The first man to take a one-day international hat-trick for Bangladesh almost repeated the feat this week. Shahadat Hossain rates his three from three balls against Zimbabwe in 2006 as the highlight of his career. It would have been overtaken quicker than a broken-down Kombi van had he reproduced the deed against Australia.
The moment came in the 50th over of the first ODI in Darwin last Saturday. Shahadat crashed the ball into Cameron White's off stump from the third delivery and next ball had Mitchell Johnson caught and bowled top-edging an attempted hook. The problem was the batsmen crossed while the ball was in the air, so instead of targeting the debutant Brett Geeves, Shahadat was forced to try for the milestone against Michael Hussey.
Sitting on the boundary of the Marrara Cricket Ground after a lengthy session of bowling drills on Friday, a fidgeting, impossibly effervescent Shahadat reflected happily on the opportunity. "With Hussey there I had no chance," he said.
True, Hussey did easily deal with the hat-trick ball, nudging it from outside off towards deep cover. But Shahadat got the next best thing; Hussey tried to slog the next one and lost his off stump, giving the bowler three wickets from four balls. The whole scenario brought back memories for Shahadat, whose triple-strike against Zimbabwe is etched in his mind.
"I enjoyed the hat-trick most. Nothing compares to it," he said. "I thought I was in dreamland. Hat-tricks are taken by Wasim Akram, bowlers like that."
He's no Akram just yet but it's successes like that, and his remarkable 6 for 27 in a Test against South Africa this year, that prove he should be known for more than just his trademark delivery grunt. The strange noise, more suited to a tennis player, comes just before he releases the ball and hints at near total exhaustion, which is at odds with his seemingly boundless energy.
Is it offputting for the batsmen? Who knows. Perhaps it is only coincidence that an inordinate number of players misread him and suffer extravagant blows to the head. Even Ricky Ponting felt the full force of Shahadat's bounce in the Fatullah Test of 2006 when he took his eyes off the ball and copped one on the helmet. "He is the best player of the pull and hook shot," Shahadat said, "so that gave me a lot of confidence."
It was not a first for Shahadat, who has been injuring batsmen for a decade. As a teenager Shahadat developed a reputation in his home town, where he was the most fearsome wielder of a taped tennis ball. He was the quickest young bowler in the district by far, and his rivals would head home with ugly bruises and swelling after facing his vicious deliveries.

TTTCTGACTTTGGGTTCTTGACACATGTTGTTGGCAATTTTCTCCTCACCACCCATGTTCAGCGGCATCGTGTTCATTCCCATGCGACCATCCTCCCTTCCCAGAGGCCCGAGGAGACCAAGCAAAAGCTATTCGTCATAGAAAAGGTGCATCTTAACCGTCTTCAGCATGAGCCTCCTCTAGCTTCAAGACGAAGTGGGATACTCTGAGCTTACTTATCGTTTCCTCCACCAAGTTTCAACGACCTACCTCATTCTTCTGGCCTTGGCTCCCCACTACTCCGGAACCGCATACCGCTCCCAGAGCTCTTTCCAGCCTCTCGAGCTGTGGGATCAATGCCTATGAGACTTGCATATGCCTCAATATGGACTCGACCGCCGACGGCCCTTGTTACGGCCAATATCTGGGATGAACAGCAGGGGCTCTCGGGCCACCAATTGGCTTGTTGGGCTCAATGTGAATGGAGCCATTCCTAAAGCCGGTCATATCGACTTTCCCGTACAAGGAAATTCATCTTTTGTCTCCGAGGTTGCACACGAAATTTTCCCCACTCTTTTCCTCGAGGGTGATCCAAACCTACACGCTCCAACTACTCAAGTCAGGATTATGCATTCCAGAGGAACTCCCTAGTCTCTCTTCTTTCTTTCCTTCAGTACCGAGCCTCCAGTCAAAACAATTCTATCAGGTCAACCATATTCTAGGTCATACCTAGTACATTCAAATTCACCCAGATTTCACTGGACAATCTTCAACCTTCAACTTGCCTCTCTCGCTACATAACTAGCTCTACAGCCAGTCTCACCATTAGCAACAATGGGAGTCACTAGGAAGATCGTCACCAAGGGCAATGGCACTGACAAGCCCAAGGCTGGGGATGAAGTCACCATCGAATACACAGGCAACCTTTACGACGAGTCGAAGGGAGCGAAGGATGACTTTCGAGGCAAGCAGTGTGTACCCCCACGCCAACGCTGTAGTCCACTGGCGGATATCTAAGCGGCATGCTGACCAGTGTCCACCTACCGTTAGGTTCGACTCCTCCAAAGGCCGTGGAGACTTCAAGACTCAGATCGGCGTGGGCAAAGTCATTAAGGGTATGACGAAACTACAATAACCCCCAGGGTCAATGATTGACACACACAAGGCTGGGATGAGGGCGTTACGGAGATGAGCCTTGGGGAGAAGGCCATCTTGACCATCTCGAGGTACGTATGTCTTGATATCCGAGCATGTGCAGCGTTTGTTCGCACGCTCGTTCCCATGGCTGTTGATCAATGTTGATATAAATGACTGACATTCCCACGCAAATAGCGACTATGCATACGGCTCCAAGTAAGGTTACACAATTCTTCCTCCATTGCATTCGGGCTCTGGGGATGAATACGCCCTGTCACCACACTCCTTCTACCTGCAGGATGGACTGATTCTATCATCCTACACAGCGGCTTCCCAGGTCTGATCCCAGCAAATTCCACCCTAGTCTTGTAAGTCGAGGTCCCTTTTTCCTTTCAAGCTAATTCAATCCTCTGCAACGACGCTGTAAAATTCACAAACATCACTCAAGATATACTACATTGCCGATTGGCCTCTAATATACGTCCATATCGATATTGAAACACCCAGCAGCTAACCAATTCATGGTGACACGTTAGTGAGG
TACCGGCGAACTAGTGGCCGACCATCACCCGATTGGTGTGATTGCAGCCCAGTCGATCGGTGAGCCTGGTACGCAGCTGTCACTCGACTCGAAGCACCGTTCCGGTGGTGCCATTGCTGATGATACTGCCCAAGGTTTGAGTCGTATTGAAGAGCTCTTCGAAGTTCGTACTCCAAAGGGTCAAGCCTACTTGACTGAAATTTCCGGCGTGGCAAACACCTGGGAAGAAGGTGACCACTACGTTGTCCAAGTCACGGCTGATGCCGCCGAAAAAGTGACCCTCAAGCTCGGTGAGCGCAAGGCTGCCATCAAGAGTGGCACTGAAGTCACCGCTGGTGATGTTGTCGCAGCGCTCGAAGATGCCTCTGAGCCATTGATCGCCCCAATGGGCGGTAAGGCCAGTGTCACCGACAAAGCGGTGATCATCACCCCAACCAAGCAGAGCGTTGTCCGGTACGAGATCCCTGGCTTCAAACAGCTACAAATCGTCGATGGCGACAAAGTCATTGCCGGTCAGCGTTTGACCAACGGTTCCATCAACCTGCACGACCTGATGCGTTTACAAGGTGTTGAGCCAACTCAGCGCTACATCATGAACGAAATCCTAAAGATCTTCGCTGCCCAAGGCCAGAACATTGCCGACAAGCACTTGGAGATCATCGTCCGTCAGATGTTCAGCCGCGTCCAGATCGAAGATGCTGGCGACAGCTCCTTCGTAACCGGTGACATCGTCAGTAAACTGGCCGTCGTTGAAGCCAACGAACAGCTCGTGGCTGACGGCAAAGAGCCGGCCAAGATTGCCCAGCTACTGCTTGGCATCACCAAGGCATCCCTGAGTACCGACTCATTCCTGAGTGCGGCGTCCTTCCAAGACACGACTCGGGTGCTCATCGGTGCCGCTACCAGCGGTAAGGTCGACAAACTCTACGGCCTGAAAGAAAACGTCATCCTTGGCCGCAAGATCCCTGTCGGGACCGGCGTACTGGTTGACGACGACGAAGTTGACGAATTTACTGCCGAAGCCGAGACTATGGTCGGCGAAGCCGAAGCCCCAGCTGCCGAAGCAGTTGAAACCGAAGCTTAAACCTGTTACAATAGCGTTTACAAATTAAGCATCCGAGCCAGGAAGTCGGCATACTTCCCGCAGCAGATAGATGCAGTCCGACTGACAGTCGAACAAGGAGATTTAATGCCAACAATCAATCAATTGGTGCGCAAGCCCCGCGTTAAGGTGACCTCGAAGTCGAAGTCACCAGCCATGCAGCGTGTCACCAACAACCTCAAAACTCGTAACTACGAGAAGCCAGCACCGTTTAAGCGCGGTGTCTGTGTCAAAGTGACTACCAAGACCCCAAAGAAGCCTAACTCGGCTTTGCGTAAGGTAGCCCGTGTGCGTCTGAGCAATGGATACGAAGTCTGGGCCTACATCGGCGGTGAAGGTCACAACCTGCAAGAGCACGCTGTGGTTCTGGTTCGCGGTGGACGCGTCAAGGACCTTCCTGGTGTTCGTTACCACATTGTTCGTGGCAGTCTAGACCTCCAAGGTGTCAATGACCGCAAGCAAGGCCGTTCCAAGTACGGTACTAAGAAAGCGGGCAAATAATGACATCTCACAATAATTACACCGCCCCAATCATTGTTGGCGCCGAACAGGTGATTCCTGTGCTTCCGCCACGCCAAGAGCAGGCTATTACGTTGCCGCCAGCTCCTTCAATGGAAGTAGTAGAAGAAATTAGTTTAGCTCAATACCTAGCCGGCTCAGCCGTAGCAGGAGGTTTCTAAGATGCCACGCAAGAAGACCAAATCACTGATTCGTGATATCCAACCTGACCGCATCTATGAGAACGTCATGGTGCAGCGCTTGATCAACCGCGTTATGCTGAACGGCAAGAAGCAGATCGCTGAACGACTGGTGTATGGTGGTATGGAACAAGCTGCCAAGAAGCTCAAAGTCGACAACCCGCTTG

His father, a banker, decided that if Shahadat was going to spend all his time playing cricket anyway, he might as well try his luck at a junior training camp. It was there that he first picked up a proper cricket ball, although because he had no running shoes he would tear in off his long run-up with bare feet.
A couple of years and at least one pair of cricket boots later, Shahadat was training with the Bangladesh Institute of Sports in a set of nets adjacent to those of the national team. When he was invited to send down some deliveries to the Test batsmen, Shahadat duly gained notice by thumping Hannan Sarkar and Mohammad Rafique in the head and hands.
The Under-19 captain of the day was less fortunate. Shahadat struck him so cleanly on the side of the head with a bouncer that the screws from the other side of the helmet flew out. The batsman was in severe pain. "There was blood everywhere," a smiling Shahadat said.
|Shahadat once struck a batsman so cleanly on the side of the head with a bouncer that the screws from the other side of the helmet flew out|
Since then, the 190-centimetre bowler has developed into comfortably the quickest in Bangladesh and has been clocked at up to 148kph. Importantly, he not only intimidates batsmen, he also takes wickets. His most memorable victim was Ponting, who he trapped lbw in the Fatullah Test, but his 6 for 27 against South Africa in Mirpur this year was a breakthrough effort.
"The year has gone pretty well for me," Shahadat said. "The six wickets against South Africa was one of the highlights. In that series I didn't actually think that I was bowling to [Graeme] Smith or [Jacques] Kallis or anything. I just tried to bowl in the right areas."
Nicknamed Rajib - he says he has no idea what it means, his sister gave him the title - he has not been at his best during the Australia series, where he has leaked a few too many runs. Perhaps the absence of one of his fast-bowling role models, Brett Lee, has robbed him of inspiration.
"I did bowl very well in New Zealand and against South Africa back home prior to this series," he said. "I'm trying to repeat everything I have done on those tours; it's just not happening at the moment.
"This tour is very important for Bangladesh cricket overall because if you do well against Australia everyone takes note. The players gain a lot of confidence. I've targeted this series but so far it has not happened for me."
Lucky for Australia.
Brydon Coverdale is a staff writer at Cricinfo